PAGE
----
We want to be unequivocal on this point: there is no rationale for financing new coal projects. The consensus, across all rigorous science-based pathways, is that new coal capacity (both extraction and power generation) is inconsistent with achieving net zero and limiting global warming to 1.5 degrees C.
Coal is the single largest source of global carbon emissions, and power generation from coal has rebounded to historically high levels, far off the path to net zero consistent with limiting global temperature increases to 1.5 degrees C. We, therefore, reinforce those calling for the phaseout of all unabated coal in advanced economies by 2030 and globally by 2040. At COP26, 46 countries supported the Global Coal to Clean Power Transition Statement committing to “cease issuance of new permits for new unabated coal-fired power generation projects, cease new construction of unabated coal-fired power generation projects and to end new direct government support for unabated international coal-fired power generation”.
The economics of energy clearly favors renewable sources. Latest estimates suggest the all-in costs of electricity generation from utility-scale solar and wind are around 40% lower than for new coal or gas-fired power and represent the cheapest source of new-build power in countries representing 90% of global electricity generation. Indeed, across countries that make up two-thirds of global electricity generation, deploying new solar and wind would be cheaper than running existing coal and gas power assets.
Energy security also favors renewable power. The folly of our lean, fossil fuel-based global energy system has been laid bare by the war in Ukraine. In contrast, once built, clean energy systems will be more efficient, resilient, and reliable—no one owns the sun and the wind; hydrogen is everywhere.
We welcome the recently published GFANZ report on “The Managed Phaseout of High-emitting Assets” to promote the development of a net zero-aligned approach to the early retirement of high-emitting assets, including coal. This approach supports an orderly transition, including in those emerging market and developing economies (“EM&DEs”) that are currently heavily dependent on coal. The GFANZ Report stresses that simply divesting or withdrawing finance from high-emitting assets may not shorten their lifespans and may even lead to higher real world greenhouse gas emissions if those who buy and finance such assets are not themselves committed to align with Net Zero. The GFANZ report proposes a more effective approach that involves greater transparency on the near-term continuance of finance for existing assets in line with the net-zero objective, and consistent with the commitments regarding early retirement made by GFANZ members in the context of the UN Race to Zero and the relevant sector-specific alliance.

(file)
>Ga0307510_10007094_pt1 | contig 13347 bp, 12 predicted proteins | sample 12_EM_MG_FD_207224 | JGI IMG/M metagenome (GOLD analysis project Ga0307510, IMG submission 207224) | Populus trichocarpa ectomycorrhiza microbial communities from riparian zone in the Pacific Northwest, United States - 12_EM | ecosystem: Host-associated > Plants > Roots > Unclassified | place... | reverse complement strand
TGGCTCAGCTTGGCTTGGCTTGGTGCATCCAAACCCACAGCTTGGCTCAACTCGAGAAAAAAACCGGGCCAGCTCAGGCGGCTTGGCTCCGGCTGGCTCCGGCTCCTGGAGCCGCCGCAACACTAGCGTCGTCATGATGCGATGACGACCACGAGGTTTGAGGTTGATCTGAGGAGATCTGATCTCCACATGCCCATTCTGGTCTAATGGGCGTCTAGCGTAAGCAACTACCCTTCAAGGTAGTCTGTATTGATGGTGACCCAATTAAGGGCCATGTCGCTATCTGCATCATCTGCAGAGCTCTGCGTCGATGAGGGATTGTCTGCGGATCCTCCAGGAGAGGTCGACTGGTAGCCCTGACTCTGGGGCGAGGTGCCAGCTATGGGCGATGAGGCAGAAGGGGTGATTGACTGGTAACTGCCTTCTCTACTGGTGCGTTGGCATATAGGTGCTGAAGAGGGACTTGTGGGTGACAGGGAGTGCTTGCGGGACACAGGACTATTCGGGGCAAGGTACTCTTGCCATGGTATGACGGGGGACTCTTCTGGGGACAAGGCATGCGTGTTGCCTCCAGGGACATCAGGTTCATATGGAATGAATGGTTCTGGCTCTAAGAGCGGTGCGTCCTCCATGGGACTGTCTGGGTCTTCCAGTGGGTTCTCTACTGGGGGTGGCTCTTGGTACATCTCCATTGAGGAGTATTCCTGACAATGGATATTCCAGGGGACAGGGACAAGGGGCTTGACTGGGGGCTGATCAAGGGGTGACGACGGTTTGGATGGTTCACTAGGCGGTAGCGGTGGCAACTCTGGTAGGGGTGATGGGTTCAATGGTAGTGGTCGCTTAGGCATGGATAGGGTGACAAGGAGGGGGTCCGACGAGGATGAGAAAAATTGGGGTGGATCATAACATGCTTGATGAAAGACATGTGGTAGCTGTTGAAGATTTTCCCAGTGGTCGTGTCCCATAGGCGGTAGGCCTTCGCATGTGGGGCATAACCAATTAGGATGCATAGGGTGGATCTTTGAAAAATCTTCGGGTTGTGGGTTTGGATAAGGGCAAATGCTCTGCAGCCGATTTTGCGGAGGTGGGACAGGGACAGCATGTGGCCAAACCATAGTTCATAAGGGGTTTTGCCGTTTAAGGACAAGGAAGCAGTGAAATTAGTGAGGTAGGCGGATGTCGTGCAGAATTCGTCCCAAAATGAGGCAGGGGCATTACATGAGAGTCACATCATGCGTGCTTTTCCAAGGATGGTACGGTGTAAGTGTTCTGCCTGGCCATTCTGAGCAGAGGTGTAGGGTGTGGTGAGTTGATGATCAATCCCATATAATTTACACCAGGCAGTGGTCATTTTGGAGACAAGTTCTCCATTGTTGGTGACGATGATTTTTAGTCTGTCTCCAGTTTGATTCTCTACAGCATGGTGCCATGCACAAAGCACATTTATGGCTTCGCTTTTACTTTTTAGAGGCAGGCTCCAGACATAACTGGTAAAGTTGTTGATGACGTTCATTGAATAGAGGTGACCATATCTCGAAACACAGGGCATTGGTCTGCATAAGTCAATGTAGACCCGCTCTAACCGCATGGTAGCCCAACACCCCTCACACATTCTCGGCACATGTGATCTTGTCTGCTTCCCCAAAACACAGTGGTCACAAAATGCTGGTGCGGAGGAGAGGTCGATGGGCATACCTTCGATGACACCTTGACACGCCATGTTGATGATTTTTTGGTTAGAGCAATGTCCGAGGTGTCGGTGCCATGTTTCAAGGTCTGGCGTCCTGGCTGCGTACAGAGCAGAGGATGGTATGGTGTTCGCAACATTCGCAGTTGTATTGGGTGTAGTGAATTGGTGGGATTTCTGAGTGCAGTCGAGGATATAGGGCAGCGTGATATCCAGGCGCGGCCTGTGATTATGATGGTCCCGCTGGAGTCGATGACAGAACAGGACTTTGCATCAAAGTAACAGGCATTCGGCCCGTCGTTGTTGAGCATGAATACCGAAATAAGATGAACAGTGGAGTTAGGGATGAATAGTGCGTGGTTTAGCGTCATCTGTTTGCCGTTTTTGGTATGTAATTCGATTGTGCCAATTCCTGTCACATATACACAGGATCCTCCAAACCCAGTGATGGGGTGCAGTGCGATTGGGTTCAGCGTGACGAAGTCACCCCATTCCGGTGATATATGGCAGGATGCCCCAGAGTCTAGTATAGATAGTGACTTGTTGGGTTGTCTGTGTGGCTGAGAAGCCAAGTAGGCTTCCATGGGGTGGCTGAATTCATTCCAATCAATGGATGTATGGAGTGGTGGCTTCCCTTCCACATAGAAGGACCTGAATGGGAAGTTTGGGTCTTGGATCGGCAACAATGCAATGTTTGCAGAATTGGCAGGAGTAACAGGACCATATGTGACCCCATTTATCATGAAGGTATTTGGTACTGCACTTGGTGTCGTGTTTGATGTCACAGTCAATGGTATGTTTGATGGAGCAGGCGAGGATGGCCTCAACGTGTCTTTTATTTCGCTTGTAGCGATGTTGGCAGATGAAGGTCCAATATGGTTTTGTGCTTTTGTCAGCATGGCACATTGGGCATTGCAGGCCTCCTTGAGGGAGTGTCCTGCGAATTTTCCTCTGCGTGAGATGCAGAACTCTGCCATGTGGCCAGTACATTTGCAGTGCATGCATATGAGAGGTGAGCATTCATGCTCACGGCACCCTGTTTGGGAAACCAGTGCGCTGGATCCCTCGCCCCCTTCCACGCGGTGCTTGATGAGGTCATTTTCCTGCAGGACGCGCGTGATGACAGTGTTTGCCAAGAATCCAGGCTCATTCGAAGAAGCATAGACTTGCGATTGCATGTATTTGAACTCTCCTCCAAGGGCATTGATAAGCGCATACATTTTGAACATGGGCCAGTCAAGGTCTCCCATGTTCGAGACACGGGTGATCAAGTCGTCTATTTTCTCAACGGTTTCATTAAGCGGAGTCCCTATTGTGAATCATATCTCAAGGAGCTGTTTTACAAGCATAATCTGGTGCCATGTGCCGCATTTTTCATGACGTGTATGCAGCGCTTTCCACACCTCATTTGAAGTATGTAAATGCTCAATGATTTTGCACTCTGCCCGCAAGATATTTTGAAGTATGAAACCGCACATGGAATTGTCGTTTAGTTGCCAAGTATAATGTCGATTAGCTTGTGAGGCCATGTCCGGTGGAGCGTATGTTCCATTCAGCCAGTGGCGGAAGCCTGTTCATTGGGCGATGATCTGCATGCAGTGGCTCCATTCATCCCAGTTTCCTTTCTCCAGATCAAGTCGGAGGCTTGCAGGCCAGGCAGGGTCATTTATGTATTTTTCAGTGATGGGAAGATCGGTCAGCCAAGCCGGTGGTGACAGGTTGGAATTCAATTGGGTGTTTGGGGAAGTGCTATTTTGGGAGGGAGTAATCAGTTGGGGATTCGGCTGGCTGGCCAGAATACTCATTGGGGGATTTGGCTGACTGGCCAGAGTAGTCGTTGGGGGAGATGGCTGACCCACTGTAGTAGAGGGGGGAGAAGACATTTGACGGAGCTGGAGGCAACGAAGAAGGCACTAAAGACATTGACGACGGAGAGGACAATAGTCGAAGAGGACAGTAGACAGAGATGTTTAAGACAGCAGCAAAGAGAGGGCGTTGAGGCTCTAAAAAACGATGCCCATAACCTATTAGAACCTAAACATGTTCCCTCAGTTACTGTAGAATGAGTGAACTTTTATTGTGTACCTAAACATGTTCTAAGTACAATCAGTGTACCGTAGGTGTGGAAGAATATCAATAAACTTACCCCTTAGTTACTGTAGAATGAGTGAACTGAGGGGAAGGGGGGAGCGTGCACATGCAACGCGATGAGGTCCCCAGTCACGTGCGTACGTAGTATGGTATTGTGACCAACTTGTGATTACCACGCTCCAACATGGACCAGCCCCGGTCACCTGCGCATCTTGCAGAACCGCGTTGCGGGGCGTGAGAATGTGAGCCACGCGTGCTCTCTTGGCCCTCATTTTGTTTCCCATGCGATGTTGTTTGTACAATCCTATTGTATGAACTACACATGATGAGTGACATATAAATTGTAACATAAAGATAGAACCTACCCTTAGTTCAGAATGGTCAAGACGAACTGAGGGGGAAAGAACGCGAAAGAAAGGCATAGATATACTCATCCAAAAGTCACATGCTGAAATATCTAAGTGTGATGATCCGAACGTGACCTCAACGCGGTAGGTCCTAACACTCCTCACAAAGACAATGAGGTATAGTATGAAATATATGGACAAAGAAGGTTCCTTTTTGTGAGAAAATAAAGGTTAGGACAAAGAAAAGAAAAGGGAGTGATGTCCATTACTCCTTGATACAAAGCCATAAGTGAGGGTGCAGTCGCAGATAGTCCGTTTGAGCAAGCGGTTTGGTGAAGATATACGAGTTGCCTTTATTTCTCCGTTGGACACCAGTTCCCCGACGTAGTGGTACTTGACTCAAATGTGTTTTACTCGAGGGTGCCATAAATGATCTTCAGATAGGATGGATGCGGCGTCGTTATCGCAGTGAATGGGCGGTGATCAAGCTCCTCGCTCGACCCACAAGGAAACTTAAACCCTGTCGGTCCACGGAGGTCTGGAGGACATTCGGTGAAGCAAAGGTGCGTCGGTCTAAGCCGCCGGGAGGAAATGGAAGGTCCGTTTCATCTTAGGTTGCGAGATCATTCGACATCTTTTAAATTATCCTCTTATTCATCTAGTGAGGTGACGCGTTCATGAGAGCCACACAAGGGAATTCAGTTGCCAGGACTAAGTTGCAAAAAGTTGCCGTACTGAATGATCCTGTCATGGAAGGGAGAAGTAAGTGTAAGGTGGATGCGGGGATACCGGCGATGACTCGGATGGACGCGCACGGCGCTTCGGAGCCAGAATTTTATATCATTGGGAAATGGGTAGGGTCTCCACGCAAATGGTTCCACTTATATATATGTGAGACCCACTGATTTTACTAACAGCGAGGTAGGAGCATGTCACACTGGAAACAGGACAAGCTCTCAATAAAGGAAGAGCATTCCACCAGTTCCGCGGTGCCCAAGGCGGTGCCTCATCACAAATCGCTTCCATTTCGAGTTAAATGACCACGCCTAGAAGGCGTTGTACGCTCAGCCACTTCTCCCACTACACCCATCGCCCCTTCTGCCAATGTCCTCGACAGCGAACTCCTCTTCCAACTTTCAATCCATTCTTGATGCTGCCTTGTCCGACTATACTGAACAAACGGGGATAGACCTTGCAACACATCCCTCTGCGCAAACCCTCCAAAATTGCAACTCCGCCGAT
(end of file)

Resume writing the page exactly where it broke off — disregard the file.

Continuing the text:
We support a just transition away from coal, recognizing some economies’ high dependence on these assets. To support EM&DEs that are pursuing ambitious approaches to coal and fossil fuel phaseout, we are working to ensure that Country Platforms, such as Just Energy Transition Partnerships (JETPs), are structured to crowd-in private finance as well as through on-the-ground efforts to begin to finance the necessary projects.
Members of the net-zero financial sector alliances should identify and end any financing and investing in support of new coal activities. More generally, as part of their transition planning, members should establish and apply financing policies to phase out and align carbon-intensive sectors and activities, such as thermal coal, oil and gas, and deforestation, not only through asset divestment but also through transition finance that reduces real world emissions. To assist with these efforts GFANZ will continue to develop and implement a framework for the Managed Phaseout of High-emitting assets. Finally, GFANZ will continue to work with partners to support EM&DEs looking to carry out their own energy and wider net zero transitions, to ensure that the private sector plays its full part.
While ambitious actions from net zero-committed private financial institutions are essential, it is critical that governments make good on their own net-zero commitments. In particular, they should deliver the necessary policies to perform their own energy transitions as quickly as is feasible, and in line with the science to limit warming to 1.5 degrees C. Governments should also do more to require that companies perform – and disclose – their own transitions. In addition, efforts should support EM&DEs in their own energy transitions, including addressing shared and country-specific barriers to the crowding in of public and private finance.
While halting the financing of new coal is absolutely necessary to limit warming to 1.5 degrees C, we recognize this imperative brings significant operational and social challenges. We stand ready to work with sector-specific alliances, individual financial institutions, and other relevant parties to overcome these challenges.
Michael R. Bloomberg (Co-Chair of GFANZ)
Mark Carney (Co-Chair of GFANZ)
Mary Schapiro (Vice Chair of GFANZ)
These remarks reflect the personal views of the authors. Updated as of Sept. 14, 2022
1IEA,Coal 2021, December 2021
2UN, UN Chief Calls for Immediate Global Action to Phase Out Coal, March 2021
3COP26, Global coal to clean power transition statement, November 2021
4BloombergNEF, Levelized Cost of Electricity 1H 2022 , July 2022.
5GFANZ, Recommendations and Guidance on Financial Institution Net-zero Transition Plans , June 2022.
6GFANZ, The Managed Phaseout of High-emitting Assets , June 2022.